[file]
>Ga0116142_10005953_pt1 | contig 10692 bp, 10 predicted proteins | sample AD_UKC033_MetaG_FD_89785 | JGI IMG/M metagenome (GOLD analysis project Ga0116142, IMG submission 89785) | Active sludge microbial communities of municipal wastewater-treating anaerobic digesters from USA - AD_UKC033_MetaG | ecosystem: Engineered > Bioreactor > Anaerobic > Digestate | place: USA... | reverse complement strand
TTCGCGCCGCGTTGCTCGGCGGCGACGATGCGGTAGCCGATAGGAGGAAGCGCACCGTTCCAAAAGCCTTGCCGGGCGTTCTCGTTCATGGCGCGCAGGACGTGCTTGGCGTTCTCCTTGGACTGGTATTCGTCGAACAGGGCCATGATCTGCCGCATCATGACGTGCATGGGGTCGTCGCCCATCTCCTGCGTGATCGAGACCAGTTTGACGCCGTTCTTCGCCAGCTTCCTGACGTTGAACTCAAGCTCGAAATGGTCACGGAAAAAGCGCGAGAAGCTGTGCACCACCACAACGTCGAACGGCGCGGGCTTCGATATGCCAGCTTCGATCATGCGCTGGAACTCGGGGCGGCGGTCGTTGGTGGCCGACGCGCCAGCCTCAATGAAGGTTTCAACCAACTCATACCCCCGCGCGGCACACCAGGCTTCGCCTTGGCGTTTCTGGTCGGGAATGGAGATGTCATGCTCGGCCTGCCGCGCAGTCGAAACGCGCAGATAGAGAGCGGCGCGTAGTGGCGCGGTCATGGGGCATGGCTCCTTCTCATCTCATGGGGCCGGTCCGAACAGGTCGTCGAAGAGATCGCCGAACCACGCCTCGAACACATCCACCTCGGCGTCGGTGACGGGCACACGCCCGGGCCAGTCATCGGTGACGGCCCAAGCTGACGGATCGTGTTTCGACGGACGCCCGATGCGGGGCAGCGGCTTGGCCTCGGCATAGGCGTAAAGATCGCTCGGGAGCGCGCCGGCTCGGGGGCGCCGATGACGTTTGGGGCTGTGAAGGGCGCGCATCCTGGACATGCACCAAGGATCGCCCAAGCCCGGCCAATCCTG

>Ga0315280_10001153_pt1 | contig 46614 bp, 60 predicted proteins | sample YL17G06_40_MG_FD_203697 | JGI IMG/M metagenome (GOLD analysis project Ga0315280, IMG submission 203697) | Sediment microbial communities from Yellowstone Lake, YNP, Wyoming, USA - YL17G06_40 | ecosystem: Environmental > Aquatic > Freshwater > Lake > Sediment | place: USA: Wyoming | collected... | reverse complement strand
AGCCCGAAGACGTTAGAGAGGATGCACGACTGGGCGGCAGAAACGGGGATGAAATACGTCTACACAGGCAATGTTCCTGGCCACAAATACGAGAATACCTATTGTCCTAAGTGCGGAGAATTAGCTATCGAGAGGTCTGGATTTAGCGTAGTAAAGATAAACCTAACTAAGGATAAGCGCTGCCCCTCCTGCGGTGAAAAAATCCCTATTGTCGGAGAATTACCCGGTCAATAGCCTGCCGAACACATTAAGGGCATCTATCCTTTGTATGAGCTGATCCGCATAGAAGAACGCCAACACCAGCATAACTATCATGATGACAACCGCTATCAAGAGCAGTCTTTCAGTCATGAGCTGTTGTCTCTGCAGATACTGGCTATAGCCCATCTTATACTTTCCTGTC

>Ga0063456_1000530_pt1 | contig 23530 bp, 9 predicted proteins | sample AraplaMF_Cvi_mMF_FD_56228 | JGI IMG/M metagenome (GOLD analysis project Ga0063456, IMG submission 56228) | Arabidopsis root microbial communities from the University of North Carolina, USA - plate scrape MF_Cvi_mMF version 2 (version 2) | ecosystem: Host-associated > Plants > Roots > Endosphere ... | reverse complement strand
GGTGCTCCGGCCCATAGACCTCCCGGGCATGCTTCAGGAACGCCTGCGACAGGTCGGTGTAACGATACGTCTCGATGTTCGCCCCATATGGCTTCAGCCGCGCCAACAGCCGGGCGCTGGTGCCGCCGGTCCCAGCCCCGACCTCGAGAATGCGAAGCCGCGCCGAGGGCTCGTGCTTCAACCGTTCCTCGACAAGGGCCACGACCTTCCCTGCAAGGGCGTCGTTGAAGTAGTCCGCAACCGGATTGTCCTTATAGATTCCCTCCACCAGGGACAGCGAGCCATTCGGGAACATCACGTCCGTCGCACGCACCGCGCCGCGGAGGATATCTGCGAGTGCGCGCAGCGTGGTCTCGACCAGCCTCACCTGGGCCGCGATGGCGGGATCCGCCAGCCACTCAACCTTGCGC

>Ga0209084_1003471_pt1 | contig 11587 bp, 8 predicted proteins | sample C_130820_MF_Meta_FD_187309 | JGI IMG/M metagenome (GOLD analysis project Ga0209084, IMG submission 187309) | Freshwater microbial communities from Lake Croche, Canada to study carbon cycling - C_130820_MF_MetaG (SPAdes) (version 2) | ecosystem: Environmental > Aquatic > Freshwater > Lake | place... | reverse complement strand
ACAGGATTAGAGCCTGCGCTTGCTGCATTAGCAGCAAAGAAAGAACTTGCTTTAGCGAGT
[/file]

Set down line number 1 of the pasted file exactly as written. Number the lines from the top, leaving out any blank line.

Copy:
>Ga0116142_10005953_pt1 | contig 10692 bp, 10 predicted proteins | sample AD_UKC033_MetaG_FD_89785 | JGI IMG/M metagenome (GOLD analysis project Ga0116142, IMG submission 89785) | Active sludge microbial communities of municipal wastewater-treating anaerobic digesters from USA - AD_UKC033_MetaG | ecosystem: Engineered > Bioreactor > Anaerobic > Digestate | place: USA... | reverse complement strand